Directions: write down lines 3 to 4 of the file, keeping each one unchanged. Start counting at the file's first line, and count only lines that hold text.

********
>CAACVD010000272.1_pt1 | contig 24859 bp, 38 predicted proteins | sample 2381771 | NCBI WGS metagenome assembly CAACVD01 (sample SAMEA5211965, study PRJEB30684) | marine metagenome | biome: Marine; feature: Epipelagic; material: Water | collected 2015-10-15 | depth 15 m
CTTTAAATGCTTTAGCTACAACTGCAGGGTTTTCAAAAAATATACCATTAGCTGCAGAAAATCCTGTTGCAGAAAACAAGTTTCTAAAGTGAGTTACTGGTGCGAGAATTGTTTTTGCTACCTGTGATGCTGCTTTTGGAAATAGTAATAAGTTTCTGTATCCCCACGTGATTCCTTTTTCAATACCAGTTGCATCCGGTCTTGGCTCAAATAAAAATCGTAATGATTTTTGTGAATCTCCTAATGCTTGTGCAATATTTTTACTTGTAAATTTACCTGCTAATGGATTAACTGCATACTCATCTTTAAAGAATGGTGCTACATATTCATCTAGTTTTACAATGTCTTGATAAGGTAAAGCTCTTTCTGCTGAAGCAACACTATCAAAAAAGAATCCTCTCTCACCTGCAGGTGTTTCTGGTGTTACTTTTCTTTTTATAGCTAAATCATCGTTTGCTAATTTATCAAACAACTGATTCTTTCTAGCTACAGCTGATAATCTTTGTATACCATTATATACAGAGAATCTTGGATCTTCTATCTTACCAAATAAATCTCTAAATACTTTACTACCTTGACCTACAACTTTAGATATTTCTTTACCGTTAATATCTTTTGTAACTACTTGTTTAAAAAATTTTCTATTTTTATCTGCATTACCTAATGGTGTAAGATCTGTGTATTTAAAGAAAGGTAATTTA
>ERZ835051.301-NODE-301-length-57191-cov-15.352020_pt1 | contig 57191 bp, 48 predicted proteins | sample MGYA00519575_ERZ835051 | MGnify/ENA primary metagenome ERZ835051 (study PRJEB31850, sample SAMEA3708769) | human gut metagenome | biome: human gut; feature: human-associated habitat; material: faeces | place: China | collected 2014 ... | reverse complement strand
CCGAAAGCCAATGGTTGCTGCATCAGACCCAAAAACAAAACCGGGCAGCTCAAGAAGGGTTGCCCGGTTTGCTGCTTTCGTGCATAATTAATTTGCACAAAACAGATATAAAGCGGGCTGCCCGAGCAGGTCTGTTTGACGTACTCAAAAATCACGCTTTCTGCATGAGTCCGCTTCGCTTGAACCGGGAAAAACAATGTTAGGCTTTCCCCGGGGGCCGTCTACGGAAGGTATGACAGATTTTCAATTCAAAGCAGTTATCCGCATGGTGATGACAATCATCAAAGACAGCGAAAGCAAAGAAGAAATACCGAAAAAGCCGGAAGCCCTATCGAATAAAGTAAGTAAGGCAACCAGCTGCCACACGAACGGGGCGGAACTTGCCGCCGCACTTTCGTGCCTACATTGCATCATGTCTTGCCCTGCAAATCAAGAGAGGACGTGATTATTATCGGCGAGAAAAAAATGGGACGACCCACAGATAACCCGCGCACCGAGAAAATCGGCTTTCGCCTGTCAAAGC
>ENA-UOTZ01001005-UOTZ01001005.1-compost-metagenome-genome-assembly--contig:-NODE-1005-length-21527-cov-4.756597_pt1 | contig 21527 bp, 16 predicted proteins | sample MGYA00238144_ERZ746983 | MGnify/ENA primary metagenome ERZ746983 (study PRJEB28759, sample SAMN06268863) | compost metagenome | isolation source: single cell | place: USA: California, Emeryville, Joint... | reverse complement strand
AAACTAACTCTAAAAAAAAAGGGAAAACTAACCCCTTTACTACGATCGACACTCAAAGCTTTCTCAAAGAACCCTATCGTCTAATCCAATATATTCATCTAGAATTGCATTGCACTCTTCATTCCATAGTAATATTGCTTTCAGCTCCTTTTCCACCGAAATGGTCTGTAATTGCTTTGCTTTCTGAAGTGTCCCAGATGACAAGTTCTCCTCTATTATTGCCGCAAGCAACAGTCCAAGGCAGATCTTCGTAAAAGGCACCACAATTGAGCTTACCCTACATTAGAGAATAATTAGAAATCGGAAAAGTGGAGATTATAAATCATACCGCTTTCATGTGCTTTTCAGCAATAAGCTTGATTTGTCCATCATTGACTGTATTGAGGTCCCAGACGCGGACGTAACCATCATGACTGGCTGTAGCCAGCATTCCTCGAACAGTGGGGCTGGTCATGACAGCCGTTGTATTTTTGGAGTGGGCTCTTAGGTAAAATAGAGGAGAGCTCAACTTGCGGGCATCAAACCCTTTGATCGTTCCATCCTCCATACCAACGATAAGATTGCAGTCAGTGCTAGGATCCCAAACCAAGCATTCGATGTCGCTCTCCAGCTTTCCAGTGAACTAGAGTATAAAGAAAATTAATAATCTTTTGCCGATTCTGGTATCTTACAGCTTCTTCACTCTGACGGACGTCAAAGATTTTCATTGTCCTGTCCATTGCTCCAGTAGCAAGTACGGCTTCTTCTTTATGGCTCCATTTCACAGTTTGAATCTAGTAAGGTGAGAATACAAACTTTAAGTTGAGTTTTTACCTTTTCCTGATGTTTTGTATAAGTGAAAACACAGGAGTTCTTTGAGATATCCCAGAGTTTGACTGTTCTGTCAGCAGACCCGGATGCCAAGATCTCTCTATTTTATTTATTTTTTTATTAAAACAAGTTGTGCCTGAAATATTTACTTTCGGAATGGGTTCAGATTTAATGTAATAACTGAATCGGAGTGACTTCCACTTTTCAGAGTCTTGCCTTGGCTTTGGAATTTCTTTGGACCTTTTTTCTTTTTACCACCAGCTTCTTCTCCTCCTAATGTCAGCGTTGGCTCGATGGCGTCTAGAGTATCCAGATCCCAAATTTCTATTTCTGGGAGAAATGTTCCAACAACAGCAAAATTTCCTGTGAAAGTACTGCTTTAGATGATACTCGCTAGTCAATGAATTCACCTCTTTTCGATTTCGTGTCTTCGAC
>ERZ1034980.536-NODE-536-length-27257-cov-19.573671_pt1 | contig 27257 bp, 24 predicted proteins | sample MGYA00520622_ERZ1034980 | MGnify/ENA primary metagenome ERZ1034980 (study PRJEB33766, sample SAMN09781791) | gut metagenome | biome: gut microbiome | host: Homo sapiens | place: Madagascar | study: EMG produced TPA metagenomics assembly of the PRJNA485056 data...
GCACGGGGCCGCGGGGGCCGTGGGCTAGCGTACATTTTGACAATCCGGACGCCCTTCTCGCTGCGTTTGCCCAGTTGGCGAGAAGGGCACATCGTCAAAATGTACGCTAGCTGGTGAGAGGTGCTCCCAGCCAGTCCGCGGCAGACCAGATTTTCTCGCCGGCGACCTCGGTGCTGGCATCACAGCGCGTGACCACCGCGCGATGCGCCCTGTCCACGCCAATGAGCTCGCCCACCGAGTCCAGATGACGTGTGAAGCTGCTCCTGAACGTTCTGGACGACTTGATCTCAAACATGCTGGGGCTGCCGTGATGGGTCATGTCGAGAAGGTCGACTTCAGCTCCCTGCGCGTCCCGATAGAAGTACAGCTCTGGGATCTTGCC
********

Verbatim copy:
>ERZ835051.301-NODE-301-length-57191-cov-15.352020_pt1 | contig 57191 bp, 48 predicted proteins | sample MGYA00519575_ERZ835051 | MGnify/ENA primary metagenome ERZ835051 (study PRJEB31850, sample SAMEA3708769) | human gut metagenome | biome: human gut; feature: human-associated habitat; material: faeces | place: China | collected 2014 ... | reverse complement strand
CCGAAAGCCAATGGTTGCTGCATCAGACCCAAAAACAAAACCGGGCAGCTCAAGAAGGGTTGCCCGGTTTGCTGCTTTCGTGCATAATTAATTTGCACAAAACAGATATAAAGCGGGCTGCCCGAGCAGGTCTGTTTGACGTACTCAAAAATCACGCTTTCTGCATGAGTCCGCTTCGCTTGAACCGGGAAAAACAATGTTAGGCTTTCCCCGGGGGCCGTCTACGGAAGGTATGACAGATTTTCAATTCAAAGCAGTTATCCGCATGGTGATGACAATCATCAAAGACAGCGAAAGCAAAGAAGAAATACCGAAAAAGCCGGAAGCCCTATCGAATAAAGTAAGTAAGGCAACCAGCTGCCACACGAACGGGGCGGAACTTGCCGCCGCACTTTCGTGCCTACATTGCATCATGTCTTGCCCTGCAAATCAAGAGAGGACGTGATTATTATCGGCGAGAAAAAAATGGGACGACCCACAGATAACCCGCGCACCGAGAAAATCGGCTTTCGCCTGTCAAAGC